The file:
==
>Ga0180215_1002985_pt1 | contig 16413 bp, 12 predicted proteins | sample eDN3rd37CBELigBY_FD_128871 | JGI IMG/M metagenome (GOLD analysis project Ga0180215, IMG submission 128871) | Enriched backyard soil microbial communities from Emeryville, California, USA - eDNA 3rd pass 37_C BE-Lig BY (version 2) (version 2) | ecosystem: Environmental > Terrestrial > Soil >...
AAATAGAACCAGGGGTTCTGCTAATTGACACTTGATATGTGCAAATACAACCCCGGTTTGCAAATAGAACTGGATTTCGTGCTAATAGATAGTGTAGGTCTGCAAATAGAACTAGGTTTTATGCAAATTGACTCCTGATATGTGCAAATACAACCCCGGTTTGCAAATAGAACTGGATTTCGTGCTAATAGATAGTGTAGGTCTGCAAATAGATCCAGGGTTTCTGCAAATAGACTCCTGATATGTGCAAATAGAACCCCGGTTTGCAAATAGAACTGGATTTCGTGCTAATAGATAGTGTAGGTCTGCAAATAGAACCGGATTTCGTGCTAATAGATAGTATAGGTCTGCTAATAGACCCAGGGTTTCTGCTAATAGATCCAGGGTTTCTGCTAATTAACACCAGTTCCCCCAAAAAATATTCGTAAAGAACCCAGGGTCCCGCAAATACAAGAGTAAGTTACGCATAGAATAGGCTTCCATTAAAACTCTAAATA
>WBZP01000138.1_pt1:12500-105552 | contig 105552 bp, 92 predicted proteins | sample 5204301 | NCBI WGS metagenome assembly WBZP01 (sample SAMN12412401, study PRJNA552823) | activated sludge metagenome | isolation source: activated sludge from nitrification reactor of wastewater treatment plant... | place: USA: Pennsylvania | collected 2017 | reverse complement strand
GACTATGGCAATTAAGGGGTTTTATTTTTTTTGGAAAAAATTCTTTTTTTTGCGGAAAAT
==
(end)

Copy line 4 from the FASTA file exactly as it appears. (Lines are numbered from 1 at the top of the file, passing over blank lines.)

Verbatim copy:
GACTATGGCAATTAAGGGGTTTTATTTTTTTTGGAAAAAATTCTTTTTTTTGCGGAAAAT